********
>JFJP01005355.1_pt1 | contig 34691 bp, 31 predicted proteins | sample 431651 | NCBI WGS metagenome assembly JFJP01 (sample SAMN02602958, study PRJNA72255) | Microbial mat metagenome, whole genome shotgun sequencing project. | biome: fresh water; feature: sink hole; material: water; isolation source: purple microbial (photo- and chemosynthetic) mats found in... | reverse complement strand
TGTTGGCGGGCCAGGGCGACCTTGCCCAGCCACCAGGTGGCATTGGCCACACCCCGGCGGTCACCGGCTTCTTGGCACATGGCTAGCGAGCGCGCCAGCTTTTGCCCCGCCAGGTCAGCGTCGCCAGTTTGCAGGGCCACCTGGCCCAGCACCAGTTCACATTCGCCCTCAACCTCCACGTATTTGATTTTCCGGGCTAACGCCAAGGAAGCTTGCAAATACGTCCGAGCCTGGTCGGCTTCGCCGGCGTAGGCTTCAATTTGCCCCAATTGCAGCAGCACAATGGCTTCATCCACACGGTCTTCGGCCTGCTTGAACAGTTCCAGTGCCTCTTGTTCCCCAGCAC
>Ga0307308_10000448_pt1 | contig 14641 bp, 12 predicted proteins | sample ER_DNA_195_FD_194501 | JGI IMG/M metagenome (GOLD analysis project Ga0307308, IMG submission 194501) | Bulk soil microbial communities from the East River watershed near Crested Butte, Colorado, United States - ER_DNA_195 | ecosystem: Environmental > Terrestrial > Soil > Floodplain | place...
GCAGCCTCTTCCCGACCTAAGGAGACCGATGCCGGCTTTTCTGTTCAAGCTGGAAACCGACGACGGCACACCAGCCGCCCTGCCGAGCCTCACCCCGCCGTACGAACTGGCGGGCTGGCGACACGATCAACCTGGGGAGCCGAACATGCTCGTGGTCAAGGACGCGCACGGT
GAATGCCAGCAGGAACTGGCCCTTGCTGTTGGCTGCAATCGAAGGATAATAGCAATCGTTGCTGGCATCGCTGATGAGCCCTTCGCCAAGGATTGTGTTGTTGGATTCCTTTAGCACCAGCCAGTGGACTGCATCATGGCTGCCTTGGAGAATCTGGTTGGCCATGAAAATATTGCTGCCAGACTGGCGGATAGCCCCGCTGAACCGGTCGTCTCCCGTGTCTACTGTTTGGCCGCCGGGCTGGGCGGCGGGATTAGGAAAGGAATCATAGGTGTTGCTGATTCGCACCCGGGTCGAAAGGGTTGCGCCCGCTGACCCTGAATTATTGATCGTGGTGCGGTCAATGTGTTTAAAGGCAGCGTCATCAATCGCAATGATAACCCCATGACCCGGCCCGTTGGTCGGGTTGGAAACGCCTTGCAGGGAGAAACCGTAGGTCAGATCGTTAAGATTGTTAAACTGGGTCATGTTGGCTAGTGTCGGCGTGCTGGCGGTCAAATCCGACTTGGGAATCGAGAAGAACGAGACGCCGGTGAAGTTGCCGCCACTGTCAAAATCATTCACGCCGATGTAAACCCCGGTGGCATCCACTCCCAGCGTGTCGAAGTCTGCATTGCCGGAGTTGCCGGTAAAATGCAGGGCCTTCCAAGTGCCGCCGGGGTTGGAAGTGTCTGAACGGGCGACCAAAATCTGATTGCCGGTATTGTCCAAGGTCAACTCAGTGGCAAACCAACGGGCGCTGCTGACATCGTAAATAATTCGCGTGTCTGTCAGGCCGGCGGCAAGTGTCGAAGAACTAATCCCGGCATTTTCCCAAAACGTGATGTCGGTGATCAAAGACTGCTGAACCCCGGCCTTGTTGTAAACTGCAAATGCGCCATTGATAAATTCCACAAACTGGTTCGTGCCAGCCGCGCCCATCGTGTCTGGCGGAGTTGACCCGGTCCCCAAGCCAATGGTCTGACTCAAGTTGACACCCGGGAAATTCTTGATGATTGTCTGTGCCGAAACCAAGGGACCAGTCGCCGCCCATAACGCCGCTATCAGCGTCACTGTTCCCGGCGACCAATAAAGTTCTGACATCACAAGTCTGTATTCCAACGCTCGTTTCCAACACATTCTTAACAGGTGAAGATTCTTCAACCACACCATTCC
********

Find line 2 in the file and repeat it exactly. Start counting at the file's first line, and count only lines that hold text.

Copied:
TGTTGGCGGGCCAGGGCGACCTTGCCCAGCCACCAGGTGGCATTGGCCACACCCCGGCGGTCACCGGCTTCTTGGCACATGGCTAGCGAGCGCGCCAGCTTTTGCCCCGCCAGGTCAGCGTCGCCAGTTTGCAGGGCCACCTGGCCCAGCACCAGTTCACATTCGCCCTCAACCTCCACGTATTTGATTTTCCGGGCTAACGCCAAGGAAGCTTGCAAATACGTCCGAGCCTGGTCGGCTTCGCCGGCGTAGGCTTCAATTTGCCCCAATTGCAGCAGCACAATGGCTTCATCCACACGGTCTTCGGCCTGCTTGAACAGTTCCAGTGCCTCTTGTTCCCCAGCAC